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Treatment from Tinseltown and the Therapists
Part 2 of 5
Dr. Luke, an ancient first-century physician, used the Greek word for “therapy” at Luke 12:42 when he quoted Jesus as describing the care an estate overseer would have for his fellow servants. Akin to the word “therapy” is the word “treatment.” This latter word is regularly used among Hollywood scriptwriters and others in showbiz. To them, a “treatment” is a condensed summarization of a much longer script. The word “treatment” is also something that therapists and other mental health professionals dole out to patients in their care. And when it comes to sistas (as well as other women) and supernatural sex, therapists say they have a logical explanation. What do they call it? “Sleep paralysis.”
“The clinical definition of sleep paralysis,” says the book Sex & the Paranormal, “is of a person who wakes up to find themselves temporarily unable to move any part of their body except the eyes. The person can remain paralyzed from a few seconds to several minutes, and will only be able to move after making an effort to twitch a small muscle. Once this is achieved, the state of paralysis is broken and the person can move once more.” Curiously, this explanation is devoid of the associated foreboding, creepy feeling that some sinister, terrifying unseen force is present.
Some paranormal psychologists are more forthcoming. They acknowledge the connection between the cold clinical term “sleep paralysis” and otherworldly beings they call “incubus,” as noted in my previous installment. Incubus is from “the same Latin word that gives us incubate, meaning ‘to sit’ or ‘to lie’ on something,” says the college psychology textbook Understanding Human Behavior. “The incubus is an evil spirit said...to have sexual intercourse with women at night.” Well. A refreshingly frank acknowledgement. In fact, one which the entertainment industry has capitalized on in its artful endeavor to imitate life.
Remember The Entity (1981)? It was a movie based on the actual case of “an unseen entity,” ergo “demon,” who repeatedly raped a woman who was under the care of a psychologist. Although he initially dismissed her story, he reportedly believed her when he witnessed the molestation. Then there was The Omen (1976). It was a film about the Devil impregnating a woman who then gave birth to the supposed Antichrist, Damien. And what about The Exorcist (1973)? A female, in this case a little girl, was possessed by the Devil himself. (Compare Acts 16:16, 17) And who can forget Rosemary’s Baby (1968), where, yet again, a woman was raped by the Devil and became pregnant with his child. These are just a few movies that Hollywood has spat out like green pea soup at a gullible public that continues to lap it up-especially us. They gave Dracula “ethnic” appeal by conjuring up Blacula (1972), an African prince bitten by the aforementioned! And Eddie Murphy’s Vampire in Brooklyn (1995) was from the Caribbean.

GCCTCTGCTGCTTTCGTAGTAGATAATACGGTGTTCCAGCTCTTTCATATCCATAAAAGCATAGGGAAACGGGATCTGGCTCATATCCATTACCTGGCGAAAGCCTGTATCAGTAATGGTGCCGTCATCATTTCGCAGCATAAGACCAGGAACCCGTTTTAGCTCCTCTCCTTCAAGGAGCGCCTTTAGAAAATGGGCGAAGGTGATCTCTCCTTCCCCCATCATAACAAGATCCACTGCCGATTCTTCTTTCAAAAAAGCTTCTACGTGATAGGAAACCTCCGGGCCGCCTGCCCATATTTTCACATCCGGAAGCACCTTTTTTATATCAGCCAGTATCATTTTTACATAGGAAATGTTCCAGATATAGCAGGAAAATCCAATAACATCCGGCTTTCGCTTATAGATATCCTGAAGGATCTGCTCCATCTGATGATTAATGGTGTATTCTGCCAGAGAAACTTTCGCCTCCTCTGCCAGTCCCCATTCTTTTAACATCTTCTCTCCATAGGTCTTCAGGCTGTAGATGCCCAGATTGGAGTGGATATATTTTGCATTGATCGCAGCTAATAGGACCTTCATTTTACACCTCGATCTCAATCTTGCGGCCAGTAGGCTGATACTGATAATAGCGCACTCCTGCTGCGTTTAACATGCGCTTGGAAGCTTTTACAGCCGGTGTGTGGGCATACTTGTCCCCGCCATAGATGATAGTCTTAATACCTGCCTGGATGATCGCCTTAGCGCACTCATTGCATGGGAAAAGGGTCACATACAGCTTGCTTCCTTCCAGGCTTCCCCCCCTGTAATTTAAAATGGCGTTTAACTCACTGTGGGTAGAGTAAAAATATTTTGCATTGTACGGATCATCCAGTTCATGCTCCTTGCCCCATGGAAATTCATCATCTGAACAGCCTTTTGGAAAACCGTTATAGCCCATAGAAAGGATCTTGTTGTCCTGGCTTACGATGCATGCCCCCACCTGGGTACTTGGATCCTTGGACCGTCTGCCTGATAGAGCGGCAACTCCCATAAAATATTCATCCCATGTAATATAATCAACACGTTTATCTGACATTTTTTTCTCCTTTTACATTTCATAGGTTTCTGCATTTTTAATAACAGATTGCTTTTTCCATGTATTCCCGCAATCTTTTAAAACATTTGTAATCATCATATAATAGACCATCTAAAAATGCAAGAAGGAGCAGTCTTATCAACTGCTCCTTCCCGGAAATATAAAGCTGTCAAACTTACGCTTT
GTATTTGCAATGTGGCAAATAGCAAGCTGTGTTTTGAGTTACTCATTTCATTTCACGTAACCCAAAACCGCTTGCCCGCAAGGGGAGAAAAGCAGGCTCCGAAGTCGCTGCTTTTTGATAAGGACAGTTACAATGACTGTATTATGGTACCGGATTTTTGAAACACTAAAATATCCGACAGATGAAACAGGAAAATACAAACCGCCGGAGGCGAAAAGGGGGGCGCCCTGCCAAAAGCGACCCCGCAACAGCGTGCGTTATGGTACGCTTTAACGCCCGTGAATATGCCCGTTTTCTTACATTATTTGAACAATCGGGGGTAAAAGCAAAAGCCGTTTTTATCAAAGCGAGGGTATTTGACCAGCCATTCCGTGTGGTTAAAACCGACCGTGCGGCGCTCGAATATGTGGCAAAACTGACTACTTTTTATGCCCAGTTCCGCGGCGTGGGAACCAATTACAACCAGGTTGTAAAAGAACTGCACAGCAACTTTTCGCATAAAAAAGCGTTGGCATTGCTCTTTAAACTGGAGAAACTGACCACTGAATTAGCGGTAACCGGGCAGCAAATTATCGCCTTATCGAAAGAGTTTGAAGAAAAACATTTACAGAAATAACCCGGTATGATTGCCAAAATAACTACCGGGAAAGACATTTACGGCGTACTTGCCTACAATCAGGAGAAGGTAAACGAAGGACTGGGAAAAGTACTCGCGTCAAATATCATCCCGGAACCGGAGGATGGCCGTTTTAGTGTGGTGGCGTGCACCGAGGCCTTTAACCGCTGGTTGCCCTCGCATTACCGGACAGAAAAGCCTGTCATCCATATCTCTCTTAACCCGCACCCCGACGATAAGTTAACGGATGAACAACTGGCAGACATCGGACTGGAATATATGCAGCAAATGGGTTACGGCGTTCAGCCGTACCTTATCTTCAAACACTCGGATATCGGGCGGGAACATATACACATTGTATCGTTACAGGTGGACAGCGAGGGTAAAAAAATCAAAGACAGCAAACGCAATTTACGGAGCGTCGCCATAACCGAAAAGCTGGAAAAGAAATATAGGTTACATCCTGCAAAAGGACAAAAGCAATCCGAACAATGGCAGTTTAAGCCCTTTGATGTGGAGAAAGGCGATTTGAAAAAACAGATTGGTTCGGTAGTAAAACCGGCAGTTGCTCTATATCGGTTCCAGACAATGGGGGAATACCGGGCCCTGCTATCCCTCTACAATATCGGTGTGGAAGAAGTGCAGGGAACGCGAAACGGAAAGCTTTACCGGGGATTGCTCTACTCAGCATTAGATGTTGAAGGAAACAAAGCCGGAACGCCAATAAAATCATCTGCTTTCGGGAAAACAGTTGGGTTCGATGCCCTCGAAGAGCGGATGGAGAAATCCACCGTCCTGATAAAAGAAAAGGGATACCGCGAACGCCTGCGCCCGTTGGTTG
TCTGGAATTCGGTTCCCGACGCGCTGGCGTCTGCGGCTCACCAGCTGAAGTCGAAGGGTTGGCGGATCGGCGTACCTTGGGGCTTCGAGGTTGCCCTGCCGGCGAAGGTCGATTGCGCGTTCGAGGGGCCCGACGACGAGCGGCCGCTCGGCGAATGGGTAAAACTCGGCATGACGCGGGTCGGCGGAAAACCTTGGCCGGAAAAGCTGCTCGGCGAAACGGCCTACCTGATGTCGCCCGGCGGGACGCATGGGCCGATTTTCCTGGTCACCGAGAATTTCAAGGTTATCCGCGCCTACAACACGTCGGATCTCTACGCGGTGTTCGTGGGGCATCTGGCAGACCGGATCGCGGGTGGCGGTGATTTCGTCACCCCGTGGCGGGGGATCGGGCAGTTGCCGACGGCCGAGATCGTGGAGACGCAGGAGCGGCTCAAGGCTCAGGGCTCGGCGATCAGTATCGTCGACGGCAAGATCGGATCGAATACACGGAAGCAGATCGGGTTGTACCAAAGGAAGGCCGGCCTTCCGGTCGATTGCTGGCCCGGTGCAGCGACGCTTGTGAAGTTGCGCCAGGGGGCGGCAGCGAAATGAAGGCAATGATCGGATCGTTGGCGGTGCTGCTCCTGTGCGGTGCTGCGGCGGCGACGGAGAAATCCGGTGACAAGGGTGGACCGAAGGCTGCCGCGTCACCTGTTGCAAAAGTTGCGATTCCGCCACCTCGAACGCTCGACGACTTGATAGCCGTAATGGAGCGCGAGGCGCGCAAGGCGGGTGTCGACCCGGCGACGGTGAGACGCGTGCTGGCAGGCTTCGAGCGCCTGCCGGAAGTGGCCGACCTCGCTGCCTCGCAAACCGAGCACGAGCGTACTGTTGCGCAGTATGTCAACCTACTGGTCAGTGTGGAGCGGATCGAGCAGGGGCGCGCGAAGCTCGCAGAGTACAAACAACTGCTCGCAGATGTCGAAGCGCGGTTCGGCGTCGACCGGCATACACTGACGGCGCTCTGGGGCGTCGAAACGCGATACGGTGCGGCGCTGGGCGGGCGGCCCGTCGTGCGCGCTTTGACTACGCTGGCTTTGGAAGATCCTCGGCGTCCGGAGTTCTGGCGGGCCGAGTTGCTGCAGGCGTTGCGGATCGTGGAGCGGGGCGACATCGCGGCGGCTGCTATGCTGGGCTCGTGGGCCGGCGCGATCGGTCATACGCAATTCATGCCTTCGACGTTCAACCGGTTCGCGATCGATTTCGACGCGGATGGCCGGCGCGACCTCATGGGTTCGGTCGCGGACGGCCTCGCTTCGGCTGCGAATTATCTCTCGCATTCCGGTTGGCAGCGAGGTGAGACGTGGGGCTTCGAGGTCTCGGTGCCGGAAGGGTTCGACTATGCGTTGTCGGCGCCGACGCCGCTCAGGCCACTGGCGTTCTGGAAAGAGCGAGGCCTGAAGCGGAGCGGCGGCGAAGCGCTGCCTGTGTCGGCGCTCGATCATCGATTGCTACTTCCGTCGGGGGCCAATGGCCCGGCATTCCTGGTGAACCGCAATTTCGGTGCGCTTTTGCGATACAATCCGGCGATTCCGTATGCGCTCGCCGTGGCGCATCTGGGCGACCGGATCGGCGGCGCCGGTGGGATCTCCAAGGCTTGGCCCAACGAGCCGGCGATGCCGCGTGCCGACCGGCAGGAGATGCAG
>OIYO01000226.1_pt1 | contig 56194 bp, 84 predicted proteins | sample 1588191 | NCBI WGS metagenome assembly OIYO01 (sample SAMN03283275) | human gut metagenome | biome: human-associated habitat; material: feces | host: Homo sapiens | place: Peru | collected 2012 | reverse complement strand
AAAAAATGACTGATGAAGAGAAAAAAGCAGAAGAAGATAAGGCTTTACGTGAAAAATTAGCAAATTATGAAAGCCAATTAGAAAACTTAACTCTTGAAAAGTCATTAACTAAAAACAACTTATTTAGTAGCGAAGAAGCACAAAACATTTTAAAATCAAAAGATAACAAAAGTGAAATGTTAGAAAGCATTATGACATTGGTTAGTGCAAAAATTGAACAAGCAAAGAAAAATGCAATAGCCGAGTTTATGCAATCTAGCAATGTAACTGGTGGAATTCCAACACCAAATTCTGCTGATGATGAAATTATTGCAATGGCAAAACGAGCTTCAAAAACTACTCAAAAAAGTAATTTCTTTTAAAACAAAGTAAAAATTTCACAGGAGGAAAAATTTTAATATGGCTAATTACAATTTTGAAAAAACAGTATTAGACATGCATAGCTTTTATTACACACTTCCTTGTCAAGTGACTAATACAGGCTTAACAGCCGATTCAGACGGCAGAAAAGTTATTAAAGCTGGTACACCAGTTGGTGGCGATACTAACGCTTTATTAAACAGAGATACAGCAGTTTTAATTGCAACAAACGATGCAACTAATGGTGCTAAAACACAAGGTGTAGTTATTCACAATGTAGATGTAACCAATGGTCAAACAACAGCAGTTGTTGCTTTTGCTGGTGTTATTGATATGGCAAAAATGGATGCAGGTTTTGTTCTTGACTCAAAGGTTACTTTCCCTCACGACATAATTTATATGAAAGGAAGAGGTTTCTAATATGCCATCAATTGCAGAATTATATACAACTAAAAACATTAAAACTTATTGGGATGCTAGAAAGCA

Television hasn’t escaped demonic possession either. The enticingly seductive TV show hostesses Vampira and Elvira are “the most popular female horror hosts in American television history.” Neither is music immune to the sexual exploitation of women by unseen spirits. Notice this reframe from The Eagle’s Witchy Woman: “I know you want to love her, but let me tell you brother she’s been sleepin in the devil’s bed. There’s some rumors goin round, someone’s underground she can rock you in the night until your skin turns red.” Verses from Santana’s Black Magic Woman are also telling: “She’s a Black Magic Woman and she’s trying to make a devil out of me.” And, didn’t Ben E. King tell the Black woman that her love was “supernatural,” “interplanetary,” and “extraordinary”? Not surprisingly, Greek mythology chimes in the supernatural-sex-scenario with the raping of Medusa by the “Lord of the Sea,” Poseidon. This snake-haired woman sought revenge by turning men who gazed into her eyes to stone. She was a stone cold woman. No doubt.